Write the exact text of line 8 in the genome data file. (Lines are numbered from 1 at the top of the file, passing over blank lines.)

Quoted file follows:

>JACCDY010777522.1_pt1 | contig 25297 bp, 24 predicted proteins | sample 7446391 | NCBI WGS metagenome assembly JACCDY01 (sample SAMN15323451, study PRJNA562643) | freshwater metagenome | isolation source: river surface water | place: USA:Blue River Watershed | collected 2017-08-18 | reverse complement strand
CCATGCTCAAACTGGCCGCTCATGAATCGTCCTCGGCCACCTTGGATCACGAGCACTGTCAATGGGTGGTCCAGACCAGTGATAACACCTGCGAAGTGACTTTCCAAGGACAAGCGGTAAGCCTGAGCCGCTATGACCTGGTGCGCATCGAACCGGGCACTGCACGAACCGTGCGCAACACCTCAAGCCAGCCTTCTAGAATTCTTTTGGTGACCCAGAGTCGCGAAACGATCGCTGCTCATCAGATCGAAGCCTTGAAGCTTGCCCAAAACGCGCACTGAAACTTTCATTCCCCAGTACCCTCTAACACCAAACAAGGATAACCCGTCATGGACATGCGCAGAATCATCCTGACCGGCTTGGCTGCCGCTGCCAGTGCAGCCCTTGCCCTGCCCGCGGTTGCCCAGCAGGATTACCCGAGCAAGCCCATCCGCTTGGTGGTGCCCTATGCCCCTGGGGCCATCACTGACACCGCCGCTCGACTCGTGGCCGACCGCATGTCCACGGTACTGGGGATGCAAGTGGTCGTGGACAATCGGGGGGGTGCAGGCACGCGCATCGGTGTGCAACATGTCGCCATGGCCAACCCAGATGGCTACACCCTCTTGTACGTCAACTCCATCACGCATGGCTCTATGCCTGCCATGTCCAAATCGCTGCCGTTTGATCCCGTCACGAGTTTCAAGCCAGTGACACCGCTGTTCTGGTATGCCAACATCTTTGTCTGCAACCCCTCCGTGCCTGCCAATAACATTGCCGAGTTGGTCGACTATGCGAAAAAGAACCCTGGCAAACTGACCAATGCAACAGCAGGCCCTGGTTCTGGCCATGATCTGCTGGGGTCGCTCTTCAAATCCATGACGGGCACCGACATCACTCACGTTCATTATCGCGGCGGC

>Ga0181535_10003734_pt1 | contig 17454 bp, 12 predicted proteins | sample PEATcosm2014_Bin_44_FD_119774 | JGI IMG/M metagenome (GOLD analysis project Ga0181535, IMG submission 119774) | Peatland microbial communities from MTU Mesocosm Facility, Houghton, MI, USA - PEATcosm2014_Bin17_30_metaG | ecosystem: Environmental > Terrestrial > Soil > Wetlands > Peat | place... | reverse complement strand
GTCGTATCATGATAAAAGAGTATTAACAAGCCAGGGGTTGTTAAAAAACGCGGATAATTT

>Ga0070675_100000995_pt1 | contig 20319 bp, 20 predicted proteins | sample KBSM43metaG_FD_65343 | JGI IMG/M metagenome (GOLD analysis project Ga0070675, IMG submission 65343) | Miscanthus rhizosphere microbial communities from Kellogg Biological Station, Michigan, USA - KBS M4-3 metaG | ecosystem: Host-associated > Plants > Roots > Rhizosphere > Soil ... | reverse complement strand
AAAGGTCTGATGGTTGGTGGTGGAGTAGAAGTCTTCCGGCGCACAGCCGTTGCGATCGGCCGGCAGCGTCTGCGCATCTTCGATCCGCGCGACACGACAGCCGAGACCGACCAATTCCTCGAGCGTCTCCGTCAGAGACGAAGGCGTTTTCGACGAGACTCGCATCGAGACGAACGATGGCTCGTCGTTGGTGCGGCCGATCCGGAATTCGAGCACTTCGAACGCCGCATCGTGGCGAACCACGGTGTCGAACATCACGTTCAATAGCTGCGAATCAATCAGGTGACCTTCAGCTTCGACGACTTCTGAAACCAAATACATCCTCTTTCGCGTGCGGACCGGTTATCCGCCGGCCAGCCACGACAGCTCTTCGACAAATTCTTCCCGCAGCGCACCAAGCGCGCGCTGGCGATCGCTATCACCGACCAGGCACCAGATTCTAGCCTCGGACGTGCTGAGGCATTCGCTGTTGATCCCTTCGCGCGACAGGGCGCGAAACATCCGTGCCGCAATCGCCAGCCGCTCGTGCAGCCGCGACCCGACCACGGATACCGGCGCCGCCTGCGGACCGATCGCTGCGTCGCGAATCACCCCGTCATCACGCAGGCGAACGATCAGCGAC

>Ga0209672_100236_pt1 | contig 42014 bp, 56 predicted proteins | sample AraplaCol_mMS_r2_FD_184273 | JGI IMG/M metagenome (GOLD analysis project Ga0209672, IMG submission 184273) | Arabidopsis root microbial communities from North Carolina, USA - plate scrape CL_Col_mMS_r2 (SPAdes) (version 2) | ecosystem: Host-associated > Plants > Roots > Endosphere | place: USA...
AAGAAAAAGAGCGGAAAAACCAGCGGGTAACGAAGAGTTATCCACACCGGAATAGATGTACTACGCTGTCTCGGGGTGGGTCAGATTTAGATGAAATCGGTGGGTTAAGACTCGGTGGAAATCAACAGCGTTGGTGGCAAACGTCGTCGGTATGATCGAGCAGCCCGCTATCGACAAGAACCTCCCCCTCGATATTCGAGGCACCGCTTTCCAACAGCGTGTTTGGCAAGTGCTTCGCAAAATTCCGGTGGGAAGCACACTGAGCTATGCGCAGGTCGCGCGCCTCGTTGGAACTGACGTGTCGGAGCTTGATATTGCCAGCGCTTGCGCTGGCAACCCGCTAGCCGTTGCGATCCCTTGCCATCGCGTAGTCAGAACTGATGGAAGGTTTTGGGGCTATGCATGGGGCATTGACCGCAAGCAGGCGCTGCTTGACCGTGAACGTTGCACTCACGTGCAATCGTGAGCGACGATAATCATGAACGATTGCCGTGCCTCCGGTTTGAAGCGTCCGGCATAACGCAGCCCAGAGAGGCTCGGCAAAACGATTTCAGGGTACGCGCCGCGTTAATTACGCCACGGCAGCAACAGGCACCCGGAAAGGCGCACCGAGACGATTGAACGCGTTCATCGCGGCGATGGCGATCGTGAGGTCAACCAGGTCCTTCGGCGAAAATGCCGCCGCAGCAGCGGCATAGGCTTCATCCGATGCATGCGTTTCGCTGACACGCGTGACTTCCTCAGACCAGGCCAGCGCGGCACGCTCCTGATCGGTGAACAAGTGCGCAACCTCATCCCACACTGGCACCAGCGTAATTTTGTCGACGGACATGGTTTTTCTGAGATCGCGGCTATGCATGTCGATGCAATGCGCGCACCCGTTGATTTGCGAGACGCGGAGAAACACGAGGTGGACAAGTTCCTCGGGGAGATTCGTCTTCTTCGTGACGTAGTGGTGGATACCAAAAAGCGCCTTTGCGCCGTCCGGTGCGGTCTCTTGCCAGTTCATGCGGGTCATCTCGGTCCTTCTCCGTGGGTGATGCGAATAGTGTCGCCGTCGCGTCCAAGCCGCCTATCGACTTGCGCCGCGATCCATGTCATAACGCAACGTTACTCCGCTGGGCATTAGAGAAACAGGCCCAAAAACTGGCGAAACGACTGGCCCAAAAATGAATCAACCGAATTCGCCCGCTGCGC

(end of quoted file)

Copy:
AAGAAAAAGAGCGGAAAAACCAGCGGGTAACGAAGAGTTATCCACACCGGAATAGATGTACTACGCTGTCTCGGGGTGGGTCAGATTTAGATGAAATCGGTGGGTTAAGACTCGGTGGAAATCAACAGCGTTGGTGGCAAACGTCGTCGGTATGATCGAGCAGCCCGCTATCGACAAGAACCTCCCCCTCGATATTCGAGGCACCGCTTTCCAACAGCGTGTTTGGCAAGTGCTTCGCAAAATTCCGGTGGGAAGCACACTGAGCTATGCGCAGGTCGCGCGCCTCGTTGGAACTGACGTGTCGGAGCTTGATATTGCCAGCGCTTGCGCTGGCAACCCGCTAGCCGTTGCGATCCCTTGCCATCGCGTAGTCAGAACTGATGGAAGGTTTTGGGGCTATGCATGGGGCATTGACCGCAAGCAGGCGCTGCTTGACCGTGAACGTTGCACTCACGTGCAATCGTGAGCGACGATAATCATGAACGATTGCCGTGCCTCCGGTTTGAAGCGTCCGGCATAACGCAGCCCAGAGAGGCTCGGCAAAACGATTTCAGGGTACGCGCCGCGTTAATTACGCCACGGCAGCAACAGGCACCCGGAAAGGCGCACCGAGACGATTGAACGCGTTCATCGCGGCGATGGCGATCGTGAGGTCAACCAGGTCCTTCGGCGAAAATGCCGCCGCAGCAGCGGCATAGGCTTCATCCGATGCATGCGTTTCGCTGACACGCGTGACTTCCTCAGACCAGGCCAGCGCGGCACGCTCCTGATCGGTGAACAAGTGCGCAACCTCATCCCACACTGGCACCAGCGTAATTTTGTCGACGGACATGGTTTTTCTGAGATCGCGGCTATGCATGTCGATGCAATGCGCGCACCCGTTGATTTGCGAGACGCGGAGAAACACGAGGTGGACAAGTTCCTCGGGGAGATTCGTCTTCTTCGTGACGTAGTGGTGGATACCAAAAAGCGCCTTTGCGCCGTCCGGTGCGGTCTCTTGCCAGTTCATGCGGGTCATCTCGGTCCTTCTCCGTGGGTGATGCGAATAGTGTCGCCGTCGCGTCCAAGCCGCCTATCGACTTGCGCCGCGATCCATGTCATAACGCAACGTTACTCCGCTGGGCATTAGAGAAACAGGCCCAAAAACTGGCGAAACGACTGGCCCAAAAATGAATCAACCGAATTCGCCCGCTGCGC